SPECIAL EDITION: SUBSTANCE ABUSE; SUMMIT IN THE WORKS FOR APRIL

Substance abuse continues to plague our country, our region, and our town. Last week brought us the horrifying news of more deaths. We continue to fight abuse with increased law enforcement and imprisonment. But with so many families torn apart and so many people struggling to even survive, do we need new methods to fight and overcome this challenge? 

I have met too many families with children in jail.

I often hear people say the police need to do more. “Lock them up!” they say. The problem is, we have. The police have done their job, but it’s just not working. And substance abuse touches every family on Grand Island. How many people can we lock up? 

The United States has the highest prison population in the word (well over 2 million people). It also has nearly the highest incarceration rate in the world. To put it differently, our country has only about 4% of the world’s population, but it has nearly 22% of its prisoners. Does this make sense in the land of the free and the home of the brave? 

On Grand Island (in the office from which I write this letter), I’ve talked to mothers with children (former star athletes and honor students) in prison who are still using and addicted. Locking these kids up does nothing to get them healthy; it just exposes them to worse.

Of course, we need to arrest dealers. But dealers don’t often look like they do in the movies. There are many stories of parents who were thrown behind bars for long sentences because of the mere association with family members involved in substance abuse, e.g., conspiracy charges. 

If you have two people involved in something illegal any way whatsoever, and you have the makings of a conspiracy charge. And that charge by itself is an offense. But no one should be in jail for something like living with a husband or boyfriend who is involved in the drug trade. There are far too many mothers who can only ask their children if they did their homework over jailhouse telephones.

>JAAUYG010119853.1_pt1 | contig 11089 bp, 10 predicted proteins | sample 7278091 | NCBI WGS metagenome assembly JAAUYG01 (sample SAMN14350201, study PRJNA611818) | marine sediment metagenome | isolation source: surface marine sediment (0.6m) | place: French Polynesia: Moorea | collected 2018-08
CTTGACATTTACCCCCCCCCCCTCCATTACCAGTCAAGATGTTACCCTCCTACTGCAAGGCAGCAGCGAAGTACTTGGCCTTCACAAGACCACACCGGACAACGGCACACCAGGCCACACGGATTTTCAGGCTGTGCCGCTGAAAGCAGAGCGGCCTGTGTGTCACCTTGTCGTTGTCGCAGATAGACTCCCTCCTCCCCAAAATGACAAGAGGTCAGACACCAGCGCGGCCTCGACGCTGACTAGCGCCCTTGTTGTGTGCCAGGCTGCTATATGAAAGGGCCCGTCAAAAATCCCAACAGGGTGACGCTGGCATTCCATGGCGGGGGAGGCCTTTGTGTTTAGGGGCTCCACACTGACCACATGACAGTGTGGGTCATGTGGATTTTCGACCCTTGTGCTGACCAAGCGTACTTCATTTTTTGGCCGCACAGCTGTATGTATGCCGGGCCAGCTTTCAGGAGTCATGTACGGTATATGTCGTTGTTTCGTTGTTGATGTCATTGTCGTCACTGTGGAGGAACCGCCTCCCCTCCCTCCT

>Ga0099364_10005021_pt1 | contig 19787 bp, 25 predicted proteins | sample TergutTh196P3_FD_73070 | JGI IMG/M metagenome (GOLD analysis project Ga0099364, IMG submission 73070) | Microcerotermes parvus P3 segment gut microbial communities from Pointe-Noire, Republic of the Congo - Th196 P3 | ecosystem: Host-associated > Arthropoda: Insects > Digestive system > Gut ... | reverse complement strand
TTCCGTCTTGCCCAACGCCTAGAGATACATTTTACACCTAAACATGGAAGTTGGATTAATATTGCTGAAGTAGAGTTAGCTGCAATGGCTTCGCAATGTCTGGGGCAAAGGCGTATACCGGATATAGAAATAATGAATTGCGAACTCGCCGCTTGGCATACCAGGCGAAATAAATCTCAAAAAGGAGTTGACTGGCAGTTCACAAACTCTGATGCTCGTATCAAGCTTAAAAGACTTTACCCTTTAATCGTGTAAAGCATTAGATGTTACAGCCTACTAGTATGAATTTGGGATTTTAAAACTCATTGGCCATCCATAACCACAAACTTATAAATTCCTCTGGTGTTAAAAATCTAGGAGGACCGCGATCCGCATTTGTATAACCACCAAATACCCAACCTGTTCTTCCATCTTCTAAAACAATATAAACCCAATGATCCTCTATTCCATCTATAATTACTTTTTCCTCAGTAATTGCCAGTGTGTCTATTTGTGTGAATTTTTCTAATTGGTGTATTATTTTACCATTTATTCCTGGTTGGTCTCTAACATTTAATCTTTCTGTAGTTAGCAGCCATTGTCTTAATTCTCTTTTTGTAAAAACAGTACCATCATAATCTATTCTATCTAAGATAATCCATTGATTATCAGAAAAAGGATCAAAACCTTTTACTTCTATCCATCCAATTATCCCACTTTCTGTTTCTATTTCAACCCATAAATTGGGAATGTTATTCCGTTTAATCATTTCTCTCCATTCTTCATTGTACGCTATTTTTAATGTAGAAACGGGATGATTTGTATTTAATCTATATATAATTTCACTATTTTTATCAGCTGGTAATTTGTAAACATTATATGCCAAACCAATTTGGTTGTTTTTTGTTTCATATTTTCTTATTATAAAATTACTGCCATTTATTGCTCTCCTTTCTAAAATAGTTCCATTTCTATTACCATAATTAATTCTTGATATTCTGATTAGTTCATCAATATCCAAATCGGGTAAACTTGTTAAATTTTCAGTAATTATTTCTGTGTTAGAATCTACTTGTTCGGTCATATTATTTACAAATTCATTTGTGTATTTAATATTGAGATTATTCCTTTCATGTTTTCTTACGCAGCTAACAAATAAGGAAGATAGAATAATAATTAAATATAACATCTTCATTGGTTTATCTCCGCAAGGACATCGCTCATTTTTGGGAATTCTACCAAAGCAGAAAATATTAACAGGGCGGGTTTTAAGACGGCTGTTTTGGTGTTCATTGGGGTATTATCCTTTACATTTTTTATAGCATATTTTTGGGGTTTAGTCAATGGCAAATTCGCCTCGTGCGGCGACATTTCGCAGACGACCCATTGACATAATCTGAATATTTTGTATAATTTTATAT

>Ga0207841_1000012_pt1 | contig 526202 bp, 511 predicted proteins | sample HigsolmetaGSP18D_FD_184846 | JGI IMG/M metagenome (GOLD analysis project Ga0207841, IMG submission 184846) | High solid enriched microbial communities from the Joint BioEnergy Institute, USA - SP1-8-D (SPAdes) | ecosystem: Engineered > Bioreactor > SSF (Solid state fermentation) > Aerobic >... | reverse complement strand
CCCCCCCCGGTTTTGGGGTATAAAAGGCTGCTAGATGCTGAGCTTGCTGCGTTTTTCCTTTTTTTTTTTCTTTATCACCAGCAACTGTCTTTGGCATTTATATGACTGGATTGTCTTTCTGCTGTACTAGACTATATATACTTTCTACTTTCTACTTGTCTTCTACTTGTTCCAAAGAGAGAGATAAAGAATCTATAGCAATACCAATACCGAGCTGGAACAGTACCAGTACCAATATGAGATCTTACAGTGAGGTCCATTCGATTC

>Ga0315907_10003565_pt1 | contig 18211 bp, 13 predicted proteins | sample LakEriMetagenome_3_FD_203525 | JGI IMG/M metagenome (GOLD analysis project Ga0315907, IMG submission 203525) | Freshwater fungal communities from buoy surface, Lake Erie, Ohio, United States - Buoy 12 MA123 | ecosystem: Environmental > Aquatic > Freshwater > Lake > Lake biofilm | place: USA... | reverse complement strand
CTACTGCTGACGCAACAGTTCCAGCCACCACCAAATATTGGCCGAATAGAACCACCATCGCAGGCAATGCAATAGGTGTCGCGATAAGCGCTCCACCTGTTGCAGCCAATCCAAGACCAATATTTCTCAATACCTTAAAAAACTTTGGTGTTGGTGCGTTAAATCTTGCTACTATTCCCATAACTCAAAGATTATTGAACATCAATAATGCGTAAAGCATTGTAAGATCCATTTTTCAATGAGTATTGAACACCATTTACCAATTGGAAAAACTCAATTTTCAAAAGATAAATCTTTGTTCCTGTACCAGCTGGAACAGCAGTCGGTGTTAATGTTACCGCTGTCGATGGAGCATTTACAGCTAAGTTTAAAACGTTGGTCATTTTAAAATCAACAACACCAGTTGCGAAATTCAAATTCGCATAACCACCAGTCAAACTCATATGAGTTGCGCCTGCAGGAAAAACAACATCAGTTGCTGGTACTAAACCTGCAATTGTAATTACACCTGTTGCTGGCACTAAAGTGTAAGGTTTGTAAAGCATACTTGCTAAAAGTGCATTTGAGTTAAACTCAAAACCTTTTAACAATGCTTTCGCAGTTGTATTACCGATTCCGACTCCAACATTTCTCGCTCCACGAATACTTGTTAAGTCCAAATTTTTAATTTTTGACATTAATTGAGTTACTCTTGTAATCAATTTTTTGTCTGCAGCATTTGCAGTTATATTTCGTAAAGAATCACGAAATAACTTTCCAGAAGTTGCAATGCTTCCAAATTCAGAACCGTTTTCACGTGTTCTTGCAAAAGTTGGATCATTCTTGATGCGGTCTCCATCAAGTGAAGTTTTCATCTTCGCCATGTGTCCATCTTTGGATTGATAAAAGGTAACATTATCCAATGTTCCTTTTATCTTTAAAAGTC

Substance abuse is a dangerous alteration of reality

People do drugs because they make you feel good. Sure, some substances alter your perception. But the drugs that are the most dangerous, trigger chemical responses that make your brain feel euphoric. In World War II, we now know that the Japanese and Germans used all sorts of drugs to make soldiers in the most desperate of circumstances fight on with zest. 

On a related note, the German drug company Bayer (yes, the Aspirin company) first used the word “heroine” to market the drug. The name was derived from the Greek word “heros” because of its perceived "heroic" effects. Or to be more clearly, certain drugs can make you feel really, really happy, and strong. And they work even if you are truly lost and helpless. 

We all want to be happy. We all want to feel good. We are hard wired to avoid things that hurt us, and to do things that make you feel good. And most of us know to some extent the desperate lows of self pity and doubt. When you are in a state of depression it’s like being buried deep at the bottom of the ocean. And certain substances offer a temporary trip to the surface, to air, to life, and to sunlight. The problem is, it’s a fleeting relief, which only results with abrupt plummet to an even darker, colder, and dangerous abyss. 

Substance abuse must be treated primarily as public health issue; not a criminal issue.

Look at almost any substance abuser. Do they look well? For example, the side effects of heroin use, include abscesses, infected heart valves, blood borne infections, constipation, and pneumonia. People on drugs look ill, because they are. 

We should treat them like people suffering from an ailment and not someone who is morally deficient. I strongly believe we most focus on hospital beds first and not prison cells. And yes, medical treatment for extreme addiction often fails. But treatments for almost any truly dangerous ailment have similar results.